When the so-called “all you can eat” ebook subscription platforms first began to take shape, there were a lot of hurdles to be overcome. The first, and probably most important, was that there wasn’t a lot of content; publishers weren’t exactly eager to post their bestselling titles without seeing concrete proof of how the compensation would pay out, and letting members pay a low monthly fee for Netflix-style consumption didn’t suit them.
Of course, the readers themselves were a little wary, too. Some early adopters jumped on board immediately to pay a flat rate for unlimited access, but by and large, the early days of subscription reading were disappointing.
With this round of startup success, though, Scribd has made tremendous strides due to being a versatile company that lets users upload their own content, as well as inviting readers to enjoy the unlimited model. Of course, since ebooks and digital reading have finally found their niche, publishers were more likely to support the model with content that people actually wanted to read.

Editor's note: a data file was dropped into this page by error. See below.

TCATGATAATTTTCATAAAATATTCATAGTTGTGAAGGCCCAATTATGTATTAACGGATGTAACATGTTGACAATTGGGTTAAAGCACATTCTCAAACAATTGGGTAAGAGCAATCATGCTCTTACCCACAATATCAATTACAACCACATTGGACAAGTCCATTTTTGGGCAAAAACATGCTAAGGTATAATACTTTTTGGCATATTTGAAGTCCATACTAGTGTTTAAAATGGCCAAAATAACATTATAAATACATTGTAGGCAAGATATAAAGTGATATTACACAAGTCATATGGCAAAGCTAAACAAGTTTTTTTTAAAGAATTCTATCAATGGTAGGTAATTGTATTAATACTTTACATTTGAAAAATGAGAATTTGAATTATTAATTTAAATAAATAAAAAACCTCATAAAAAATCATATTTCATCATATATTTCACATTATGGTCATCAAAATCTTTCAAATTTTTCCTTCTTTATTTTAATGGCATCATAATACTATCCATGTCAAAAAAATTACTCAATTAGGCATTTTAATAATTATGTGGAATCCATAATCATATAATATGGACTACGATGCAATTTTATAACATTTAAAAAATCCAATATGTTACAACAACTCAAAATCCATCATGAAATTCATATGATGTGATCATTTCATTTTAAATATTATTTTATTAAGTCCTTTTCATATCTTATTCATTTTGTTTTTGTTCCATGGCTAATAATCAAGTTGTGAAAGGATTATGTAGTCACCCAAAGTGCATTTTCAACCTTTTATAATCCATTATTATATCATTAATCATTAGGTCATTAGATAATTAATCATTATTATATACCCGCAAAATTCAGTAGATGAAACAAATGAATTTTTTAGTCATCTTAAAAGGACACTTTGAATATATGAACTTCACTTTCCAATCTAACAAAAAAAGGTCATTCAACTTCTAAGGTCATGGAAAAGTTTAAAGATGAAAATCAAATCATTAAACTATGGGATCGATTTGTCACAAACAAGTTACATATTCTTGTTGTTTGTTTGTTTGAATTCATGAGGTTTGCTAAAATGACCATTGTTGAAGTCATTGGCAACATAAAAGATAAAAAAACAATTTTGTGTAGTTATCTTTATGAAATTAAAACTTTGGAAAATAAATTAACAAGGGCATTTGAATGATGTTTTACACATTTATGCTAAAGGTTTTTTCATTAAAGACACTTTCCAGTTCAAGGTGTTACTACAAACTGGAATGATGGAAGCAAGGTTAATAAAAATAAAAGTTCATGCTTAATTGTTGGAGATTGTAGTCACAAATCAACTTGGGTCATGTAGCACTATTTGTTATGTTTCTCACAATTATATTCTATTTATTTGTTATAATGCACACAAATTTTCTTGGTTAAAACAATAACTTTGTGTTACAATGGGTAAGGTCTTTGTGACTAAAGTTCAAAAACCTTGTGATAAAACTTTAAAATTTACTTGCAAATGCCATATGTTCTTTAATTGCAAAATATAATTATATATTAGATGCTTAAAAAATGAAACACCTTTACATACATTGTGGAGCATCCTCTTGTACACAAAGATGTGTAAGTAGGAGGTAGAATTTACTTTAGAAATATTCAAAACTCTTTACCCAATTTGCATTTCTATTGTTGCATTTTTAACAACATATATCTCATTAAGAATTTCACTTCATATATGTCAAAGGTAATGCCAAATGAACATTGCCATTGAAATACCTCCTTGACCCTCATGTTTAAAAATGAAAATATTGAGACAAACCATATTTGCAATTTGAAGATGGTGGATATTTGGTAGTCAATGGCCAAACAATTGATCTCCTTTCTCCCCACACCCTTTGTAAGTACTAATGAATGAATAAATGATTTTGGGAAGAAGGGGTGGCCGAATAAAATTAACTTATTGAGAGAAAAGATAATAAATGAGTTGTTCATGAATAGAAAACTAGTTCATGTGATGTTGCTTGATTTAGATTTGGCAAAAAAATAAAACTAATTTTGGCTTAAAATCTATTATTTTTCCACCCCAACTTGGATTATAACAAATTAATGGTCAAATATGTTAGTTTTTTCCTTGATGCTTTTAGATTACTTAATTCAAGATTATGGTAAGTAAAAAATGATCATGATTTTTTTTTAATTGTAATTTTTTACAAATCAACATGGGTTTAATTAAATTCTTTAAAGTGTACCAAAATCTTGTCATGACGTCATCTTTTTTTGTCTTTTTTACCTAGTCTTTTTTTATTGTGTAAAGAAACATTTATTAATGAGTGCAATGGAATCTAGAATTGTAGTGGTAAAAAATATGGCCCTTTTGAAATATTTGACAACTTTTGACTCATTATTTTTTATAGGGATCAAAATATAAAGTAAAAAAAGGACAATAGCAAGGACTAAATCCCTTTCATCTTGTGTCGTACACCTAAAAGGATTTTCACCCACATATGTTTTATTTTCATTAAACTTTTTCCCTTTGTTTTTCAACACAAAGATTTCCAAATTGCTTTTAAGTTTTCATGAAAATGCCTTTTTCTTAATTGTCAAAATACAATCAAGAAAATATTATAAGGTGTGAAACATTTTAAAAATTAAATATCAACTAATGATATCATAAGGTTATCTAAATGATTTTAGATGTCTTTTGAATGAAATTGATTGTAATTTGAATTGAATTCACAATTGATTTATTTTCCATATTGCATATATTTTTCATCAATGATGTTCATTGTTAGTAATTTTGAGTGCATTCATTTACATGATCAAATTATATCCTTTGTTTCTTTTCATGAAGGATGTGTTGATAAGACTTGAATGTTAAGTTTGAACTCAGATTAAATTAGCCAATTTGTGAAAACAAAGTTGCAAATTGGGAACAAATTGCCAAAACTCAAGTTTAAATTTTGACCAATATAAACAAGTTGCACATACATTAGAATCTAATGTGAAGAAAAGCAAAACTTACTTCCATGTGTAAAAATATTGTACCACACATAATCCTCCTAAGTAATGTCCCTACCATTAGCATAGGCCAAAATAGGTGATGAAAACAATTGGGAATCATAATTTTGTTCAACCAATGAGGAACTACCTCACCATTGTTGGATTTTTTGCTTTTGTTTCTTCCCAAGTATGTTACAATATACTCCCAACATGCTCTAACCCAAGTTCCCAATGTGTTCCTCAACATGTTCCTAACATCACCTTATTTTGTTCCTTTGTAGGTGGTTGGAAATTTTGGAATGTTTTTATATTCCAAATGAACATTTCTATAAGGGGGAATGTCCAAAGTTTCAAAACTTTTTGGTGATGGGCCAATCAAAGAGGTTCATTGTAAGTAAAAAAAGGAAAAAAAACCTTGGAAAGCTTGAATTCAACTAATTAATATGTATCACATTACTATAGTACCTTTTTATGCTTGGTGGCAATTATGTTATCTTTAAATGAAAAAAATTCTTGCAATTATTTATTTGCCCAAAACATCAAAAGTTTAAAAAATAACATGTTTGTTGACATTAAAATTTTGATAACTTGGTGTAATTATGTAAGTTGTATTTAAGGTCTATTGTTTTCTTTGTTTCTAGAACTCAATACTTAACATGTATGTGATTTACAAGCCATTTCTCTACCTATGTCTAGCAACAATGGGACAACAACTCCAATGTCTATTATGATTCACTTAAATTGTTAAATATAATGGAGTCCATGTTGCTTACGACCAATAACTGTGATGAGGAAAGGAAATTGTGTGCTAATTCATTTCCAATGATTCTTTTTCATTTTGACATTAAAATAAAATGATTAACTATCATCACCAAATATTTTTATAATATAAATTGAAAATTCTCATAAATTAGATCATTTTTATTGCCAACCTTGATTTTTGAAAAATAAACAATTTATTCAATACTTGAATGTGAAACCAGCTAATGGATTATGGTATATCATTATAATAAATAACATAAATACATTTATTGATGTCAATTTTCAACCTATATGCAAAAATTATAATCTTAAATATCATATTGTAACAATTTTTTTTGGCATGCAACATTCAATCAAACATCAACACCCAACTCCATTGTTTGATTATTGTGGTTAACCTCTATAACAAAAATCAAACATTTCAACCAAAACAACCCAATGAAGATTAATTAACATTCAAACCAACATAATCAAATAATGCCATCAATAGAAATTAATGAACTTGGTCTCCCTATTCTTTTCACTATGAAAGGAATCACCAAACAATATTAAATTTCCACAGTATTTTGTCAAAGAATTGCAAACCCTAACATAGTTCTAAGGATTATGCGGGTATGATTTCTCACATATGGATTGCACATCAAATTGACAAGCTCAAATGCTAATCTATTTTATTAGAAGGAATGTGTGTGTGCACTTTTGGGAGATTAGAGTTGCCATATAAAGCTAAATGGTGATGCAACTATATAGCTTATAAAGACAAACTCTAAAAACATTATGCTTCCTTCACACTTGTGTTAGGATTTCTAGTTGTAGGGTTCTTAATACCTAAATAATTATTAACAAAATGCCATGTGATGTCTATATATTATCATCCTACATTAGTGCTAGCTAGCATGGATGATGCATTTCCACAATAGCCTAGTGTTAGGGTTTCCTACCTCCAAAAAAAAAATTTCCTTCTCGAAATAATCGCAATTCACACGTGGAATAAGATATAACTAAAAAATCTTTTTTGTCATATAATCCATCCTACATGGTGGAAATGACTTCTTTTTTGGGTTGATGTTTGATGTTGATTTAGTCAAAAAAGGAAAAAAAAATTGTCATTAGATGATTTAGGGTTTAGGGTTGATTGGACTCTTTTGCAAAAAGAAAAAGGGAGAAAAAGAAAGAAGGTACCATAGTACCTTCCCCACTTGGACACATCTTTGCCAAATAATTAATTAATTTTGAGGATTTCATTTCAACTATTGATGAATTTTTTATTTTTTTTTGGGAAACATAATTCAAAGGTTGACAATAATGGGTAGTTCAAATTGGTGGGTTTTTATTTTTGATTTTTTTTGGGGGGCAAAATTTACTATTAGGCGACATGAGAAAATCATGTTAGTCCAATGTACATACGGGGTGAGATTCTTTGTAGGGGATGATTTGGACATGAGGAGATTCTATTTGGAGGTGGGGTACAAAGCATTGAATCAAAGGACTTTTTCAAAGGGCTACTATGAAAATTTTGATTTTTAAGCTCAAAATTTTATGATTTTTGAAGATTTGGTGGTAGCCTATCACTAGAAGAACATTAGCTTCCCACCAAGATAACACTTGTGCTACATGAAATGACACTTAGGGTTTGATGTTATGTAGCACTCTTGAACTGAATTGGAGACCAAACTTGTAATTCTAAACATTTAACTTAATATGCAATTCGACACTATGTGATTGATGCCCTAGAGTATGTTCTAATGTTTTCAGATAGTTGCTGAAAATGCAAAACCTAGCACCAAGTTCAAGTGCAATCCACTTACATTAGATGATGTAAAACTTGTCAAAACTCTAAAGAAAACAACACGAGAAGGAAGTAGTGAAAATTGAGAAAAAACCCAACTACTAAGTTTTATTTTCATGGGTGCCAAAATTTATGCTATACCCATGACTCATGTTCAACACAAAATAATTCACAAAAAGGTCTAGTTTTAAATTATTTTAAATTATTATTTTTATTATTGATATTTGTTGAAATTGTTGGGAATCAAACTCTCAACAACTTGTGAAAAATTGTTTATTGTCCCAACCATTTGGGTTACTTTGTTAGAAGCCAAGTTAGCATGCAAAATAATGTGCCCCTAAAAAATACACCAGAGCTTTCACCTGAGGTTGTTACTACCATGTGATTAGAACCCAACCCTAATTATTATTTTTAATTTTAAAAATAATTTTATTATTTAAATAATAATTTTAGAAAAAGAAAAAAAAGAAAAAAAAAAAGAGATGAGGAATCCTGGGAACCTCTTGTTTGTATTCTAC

But what may have really helped Scribd establish its foothold in the model is the way the company continues to make the subscription reading experience every bit as enjoyable and seamless when compared to how these same consumers would be using ebooks if they were buying them individually. Readers can still build a library within their account and select new titles just as they would if they were shopping to purchase those books from their go-to retail platform. And yesterday, Scribd announced the image zoom features within its titles, so users can get a clearer picture of maps, images, and illustrations. They also introduced the addition of highlight and annotation capabilities, meaning readers can basically markup the books they borrow and share those notes and quotes through social media channels.
Try that with a borrowed print book.
eBook subscriptions were an exciting idea that unfortunately burst onto the scene too soon. The dust hadn’t settled from the device wars and the ebook price fixing lawsuit hadn’t even happened when the first companies tried to convince readers and publishers that the model would work. Now that the time seems to have come for flat-fee unlimited reading, Scribd was poised and ready to produce a reading experience to match it.